A central dogma in virology states that naked viruses spread by inducing cell lysis. Challenging new data indicate that naked picornaviruses also escape from intact cells enclosed in extracellular vesicles (EV). Release of EV by cells has come in the limelight as a widespread and conserved means of intercellular communication. Cellular activation/differentiation stimuli affect the molecular composition of EV, causing heterogeneity in EV phenotype and function. Current evidence that EV-enclosed virions can either benefit viral progression or strengthen host antiviral immunity has not been reconciled. Our data indicate that picornavirus infection not only causes escape of virions in EV, but also induces temporal release of other EV subpopulations. We hypothesize that pro- and anti-viral effects can be attributed to phenotypically different EV populations.
Aim: to delineate the role of EV in lytic virus infections by unravelling the structural and functional heterogeneity of virus-induced EV.
Key objectives: 1) To define EV subpopulations released from picornavirus-infected cells, based on molecular constituents of virus/host origin and temporal release. 2) To clarify if and how components of the innate immune system contribute to the formation and pro-/anti-viral functions of virus-induced EV subpopulations.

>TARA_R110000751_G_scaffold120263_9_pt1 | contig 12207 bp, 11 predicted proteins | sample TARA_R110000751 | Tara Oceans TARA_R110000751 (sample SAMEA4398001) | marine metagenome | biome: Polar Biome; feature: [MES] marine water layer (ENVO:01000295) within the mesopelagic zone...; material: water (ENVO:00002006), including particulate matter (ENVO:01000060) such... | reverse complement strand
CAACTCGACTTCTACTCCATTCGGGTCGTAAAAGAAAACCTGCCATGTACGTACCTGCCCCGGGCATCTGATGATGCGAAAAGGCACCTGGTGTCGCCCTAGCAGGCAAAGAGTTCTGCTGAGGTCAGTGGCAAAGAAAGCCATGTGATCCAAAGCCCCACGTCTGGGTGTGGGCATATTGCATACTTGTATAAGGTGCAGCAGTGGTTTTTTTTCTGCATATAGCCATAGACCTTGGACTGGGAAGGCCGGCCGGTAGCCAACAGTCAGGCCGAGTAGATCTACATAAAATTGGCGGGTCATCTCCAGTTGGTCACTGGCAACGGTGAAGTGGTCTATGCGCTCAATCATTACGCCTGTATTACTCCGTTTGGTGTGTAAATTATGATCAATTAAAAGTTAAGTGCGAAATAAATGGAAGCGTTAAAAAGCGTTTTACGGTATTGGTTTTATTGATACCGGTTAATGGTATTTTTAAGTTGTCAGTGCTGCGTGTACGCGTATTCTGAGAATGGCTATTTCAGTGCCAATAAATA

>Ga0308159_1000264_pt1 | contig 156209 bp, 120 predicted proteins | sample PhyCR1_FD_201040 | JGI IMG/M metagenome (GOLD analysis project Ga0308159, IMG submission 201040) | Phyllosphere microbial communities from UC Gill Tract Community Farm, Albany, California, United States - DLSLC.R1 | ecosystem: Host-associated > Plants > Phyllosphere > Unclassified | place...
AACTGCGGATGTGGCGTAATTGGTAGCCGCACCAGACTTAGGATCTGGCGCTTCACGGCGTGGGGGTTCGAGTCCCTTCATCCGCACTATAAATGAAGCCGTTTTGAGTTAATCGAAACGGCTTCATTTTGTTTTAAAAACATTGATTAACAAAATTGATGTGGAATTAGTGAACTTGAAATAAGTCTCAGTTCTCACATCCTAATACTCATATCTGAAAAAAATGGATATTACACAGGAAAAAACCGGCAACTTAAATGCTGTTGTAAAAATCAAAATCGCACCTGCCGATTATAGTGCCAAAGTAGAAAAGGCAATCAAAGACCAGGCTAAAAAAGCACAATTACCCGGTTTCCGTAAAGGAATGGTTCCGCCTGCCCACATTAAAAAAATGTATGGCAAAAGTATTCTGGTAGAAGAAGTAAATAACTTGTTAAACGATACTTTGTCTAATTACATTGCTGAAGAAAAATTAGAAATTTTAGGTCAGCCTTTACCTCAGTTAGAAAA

Approach: Using our single EV detection technology, which outperforms common analyses of bulk-isolated EV, different virus-induced EV will be quantified, characterized, and isolated. Moreover, strategies to interfere in EV formation and the host’s antiviral response will be used.
The outcome delineates how EV-enclosure impacts the picornavirus life cycle and clarifies how different virus-induced EV populations contribute to virus progression and antiviral immunity.